“What is so often said about the solders of the 20th century is that they fought to make us free. Which is a wonderful sentiment and one witch should evoke tremendous gratitude if in fact there was a shred of truth in that statement but, it s not true. It s not even close to true in fact it s the opposite of truth. There s this myth around that people believe that the way to honor deaths of so many of millions of people; that the way to honor is to say that we achieved some tangible, positive, good, out of their death s. That s how we are supposed to honor their deaths. We can try and rescue some positive and forward momentum of human progress, of human virtue from these hundreds of millions of death s but we don t do it by pretending that they d died to set us free because we are less free; far less free now then we were before these slaughters began. These people did not die to set us free. They did not die fighting any enemy other than the ones that the previous deaths created. The beginning of wisdom is to call things by their proper names. Solders are paid killers, and I say this with a great degree of sympathy to young men and women who are suckered into a life of evil through propaganda and the labeling of heroic to a man in costume who kills for money and the life of honor is accepting ordered killings for money, prestige, and pensions. We create the possibility of moral choice by communicating truth about ethics to people. That to me is where real heroism and real respect for the dead lies. Real respect for the dead lies in exhuming the corpses and hearing what they would say if they could speak out; and they would say: If any ask us why we died tell it s because our fathers lied, tell them it s because we were told that charging up a hill and slaughtering our fellow man was heroic, noble, and honorable. But these hundreds of millions of ghosts encircled the world in agony, remorse will not be released from our collective unconscious until we lay the truth of their murders on the table and look at the horror that is the lie; that murder for money can be moral, that murder for prestige can be moral. These poor young men and woman propagandized into an undead ethical status lied to about what is noble, virtuous, courageous, honorable, decent, and good to the point that they re rolling hand grenades into children s rooms and the illusion that, that is going to make the world a better place. We have to stare this in the face if we want to remember why these people died. They did not die to set us free. They did not die to make the world a better place. They died because we are ruled by sociopaths. The only thing that can create a better world is the truth is the virtue is the honor and courage of standing up to the genocidal lies of mankind and calling them lies and ultimate corruptions. The trauma and horrors of this century of staggering bloodshed of the brief respite of the 19th century. This addiction to blood and the idea that if we pour more bodies into the hole of the mass graves of the 20th century, if we pour more bodies and more blood we can build some sort of cathedral to a better place but it doesn t happen. We can throw as many young men and woman as we want into this pit of slaughter and it will never be full. It will never do anything other than sink and recede further into the depths of hell. We can’t build a better world on bodies. We can’t build peace on blood. If we don t look back and see the army of the dead of the 20th century calling out for us to see that they died to enslave us. That whenever there was a war the government grew and grew. We are so addicted to this lie. What we need to do is remember that these bodies bury us. This ocean of blood that we create through the fantasy that violence brings virtue. It drowns us, drowns our children, our future, and the world. When we pour these endless young bodies into this pit of death; we follow it.”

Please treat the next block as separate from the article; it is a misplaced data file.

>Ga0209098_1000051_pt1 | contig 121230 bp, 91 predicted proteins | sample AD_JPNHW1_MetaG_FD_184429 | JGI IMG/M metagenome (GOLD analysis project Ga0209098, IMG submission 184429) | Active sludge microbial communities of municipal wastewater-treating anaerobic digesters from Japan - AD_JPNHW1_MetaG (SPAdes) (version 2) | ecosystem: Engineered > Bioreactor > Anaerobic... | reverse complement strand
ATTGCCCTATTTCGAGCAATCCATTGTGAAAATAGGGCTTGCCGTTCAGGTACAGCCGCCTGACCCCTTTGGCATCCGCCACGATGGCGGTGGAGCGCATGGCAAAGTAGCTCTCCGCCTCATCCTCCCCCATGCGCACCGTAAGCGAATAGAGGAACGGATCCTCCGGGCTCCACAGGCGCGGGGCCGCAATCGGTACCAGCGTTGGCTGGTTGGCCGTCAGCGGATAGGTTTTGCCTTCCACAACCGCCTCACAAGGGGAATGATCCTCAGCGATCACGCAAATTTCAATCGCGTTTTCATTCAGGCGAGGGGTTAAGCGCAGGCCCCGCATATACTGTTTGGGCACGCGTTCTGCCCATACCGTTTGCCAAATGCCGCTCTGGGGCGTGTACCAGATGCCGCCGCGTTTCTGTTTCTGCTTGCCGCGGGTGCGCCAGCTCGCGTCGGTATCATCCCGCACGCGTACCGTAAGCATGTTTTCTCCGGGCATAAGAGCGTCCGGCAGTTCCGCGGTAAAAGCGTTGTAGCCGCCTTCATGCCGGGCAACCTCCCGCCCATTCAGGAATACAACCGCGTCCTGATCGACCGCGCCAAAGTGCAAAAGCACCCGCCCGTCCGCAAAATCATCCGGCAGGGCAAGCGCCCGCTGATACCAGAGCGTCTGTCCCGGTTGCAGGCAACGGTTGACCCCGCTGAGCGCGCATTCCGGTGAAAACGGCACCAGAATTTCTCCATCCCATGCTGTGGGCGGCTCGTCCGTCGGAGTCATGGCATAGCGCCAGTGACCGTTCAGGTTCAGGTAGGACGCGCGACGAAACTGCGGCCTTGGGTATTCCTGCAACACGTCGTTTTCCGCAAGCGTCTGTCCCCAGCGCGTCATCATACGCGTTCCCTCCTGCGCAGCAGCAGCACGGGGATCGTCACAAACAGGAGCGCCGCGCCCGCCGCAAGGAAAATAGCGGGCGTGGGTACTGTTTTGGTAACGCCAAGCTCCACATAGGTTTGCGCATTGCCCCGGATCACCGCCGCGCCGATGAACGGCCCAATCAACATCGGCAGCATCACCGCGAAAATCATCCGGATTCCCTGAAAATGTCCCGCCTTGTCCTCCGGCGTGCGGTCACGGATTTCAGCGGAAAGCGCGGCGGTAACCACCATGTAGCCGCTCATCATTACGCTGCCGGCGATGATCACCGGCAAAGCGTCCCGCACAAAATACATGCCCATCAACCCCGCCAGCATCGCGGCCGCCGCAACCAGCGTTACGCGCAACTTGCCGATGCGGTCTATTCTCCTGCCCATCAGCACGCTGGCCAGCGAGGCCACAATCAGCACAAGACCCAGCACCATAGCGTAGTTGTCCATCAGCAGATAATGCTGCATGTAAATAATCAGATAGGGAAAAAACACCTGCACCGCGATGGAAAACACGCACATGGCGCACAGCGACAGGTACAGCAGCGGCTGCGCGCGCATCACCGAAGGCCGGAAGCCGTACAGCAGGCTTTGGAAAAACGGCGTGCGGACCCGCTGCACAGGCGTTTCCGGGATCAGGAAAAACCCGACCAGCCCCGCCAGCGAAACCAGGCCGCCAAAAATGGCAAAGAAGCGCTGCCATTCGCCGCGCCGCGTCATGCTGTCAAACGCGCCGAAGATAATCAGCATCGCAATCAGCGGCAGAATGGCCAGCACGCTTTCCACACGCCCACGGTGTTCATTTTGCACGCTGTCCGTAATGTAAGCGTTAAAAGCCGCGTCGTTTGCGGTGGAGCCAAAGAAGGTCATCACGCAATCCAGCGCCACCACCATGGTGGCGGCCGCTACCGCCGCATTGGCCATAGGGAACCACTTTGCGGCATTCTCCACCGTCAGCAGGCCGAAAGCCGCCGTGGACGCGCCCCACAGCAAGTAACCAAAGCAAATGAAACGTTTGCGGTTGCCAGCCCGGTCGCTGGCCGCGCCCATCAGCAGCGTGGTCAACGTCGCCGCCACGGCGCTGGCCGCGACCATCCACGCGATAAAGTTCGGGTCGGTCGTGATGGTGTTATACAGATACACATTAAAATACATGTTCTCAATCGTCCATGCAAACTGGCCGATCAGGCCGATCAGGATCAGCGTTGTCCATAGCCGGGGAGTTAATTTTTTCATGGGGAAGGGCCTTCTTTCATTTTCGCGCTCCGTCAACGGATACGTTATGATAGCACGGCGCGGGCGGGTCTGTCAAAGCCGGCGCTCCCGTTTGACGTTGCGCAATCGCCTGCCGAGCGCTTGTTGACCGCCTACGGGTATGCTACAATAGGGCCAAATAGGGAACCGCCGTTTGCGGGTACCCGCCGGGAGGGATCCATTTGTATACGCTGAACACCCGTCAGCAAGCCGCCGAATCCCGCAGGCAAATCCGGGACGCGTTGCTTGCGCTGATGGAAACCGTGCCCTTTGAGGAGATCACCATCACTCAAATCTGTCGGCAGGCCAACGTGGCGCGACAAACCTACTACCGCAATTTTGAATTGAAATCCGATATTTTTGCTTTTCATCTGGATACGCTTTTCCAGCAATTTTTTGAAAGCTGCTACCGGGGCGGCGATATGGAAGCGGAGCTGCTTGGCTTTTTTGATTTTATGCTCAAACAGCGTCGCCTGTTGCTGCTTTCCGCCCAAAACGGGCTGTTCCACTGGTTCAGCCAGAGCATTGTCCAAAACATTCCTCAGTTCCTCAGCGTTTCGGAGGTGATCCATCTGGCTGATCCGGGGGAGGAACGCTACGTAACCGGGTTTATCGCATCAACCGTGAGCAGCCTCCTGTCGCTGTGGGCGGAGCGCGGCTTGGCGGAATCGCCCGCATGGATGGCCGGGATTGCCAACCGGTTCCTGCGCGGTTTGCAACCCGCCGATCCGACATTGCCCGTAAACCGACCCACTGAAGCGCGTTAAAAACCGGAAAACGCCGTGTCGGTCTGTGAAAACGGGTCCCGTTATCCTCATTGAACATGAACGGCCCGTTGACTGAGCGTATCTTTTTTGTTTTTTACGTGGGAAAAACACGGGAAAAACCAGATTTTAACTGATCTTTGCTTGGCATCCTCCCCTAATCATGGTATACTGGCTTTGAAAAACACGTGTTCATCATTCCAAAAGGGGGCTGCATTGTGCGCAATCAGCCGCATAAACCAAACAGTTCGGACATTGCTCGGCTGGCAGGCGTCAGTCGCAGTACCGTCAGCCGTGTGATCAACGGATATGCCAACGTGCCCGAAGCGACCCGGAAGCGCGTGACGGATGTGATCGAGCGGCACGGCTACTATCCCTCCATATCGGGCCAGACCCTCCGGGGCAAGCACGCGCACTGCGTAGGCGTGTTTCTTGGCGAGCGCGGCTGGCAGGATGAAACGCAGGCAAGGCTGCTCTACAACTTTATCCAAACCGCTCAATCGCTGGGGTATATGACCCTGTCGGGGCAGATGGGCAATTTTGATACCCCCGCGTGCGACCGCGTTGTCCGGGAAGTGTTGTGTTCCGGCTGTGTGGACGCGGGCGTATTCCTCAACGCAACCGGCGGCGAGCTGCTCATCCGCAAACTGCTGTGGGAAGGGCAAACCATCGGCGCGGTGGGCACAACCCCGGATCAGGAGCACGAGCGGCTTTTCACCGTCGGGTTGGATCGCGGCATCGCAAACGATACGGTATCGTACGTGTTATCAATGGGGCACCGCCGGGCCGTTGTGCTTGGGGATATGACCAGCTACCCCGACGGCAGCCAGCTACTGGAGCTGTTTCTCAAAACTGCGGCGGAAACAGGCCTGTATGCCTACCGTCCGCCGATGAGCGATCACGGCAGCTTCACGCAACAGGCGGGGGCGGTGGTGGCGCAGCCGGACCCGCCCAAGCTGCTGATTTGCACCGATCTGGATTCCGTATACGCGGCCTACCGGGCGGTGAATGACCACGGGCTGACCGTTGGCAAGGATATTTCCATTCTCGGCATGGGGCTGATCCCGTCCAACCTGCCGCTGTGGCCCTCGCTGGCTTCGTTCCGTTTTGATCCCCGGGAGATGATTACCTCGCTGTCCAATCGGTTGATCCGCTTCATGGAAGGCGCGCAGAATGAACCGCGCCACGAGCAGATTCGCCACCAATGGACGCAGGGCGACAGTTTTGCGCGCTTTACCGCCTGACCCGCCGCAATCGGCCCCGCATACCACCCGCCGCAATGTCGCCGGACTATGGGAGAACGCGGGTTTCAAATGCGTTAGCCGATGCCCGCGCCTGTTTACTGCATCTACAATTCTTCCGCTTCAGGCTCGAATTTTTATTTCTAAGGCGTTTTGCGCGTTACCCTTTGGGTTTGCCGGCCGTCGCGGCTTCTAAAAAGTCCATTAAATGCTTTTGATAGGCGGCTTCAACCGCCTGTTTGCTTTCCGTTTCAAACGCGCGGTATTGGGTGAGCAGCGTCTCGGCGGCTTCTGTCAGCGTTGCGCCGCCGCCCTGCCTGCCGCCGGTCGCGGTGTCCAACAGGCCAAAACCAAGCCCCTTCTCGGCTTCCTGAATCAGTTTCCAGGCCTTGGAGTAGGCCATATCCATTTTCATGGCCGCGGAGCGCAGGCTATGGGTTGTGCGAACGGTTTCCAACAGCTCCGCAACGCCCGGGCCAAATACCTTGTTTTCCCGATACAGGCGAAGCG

— Stefan Molyneux, Share via Whatsapp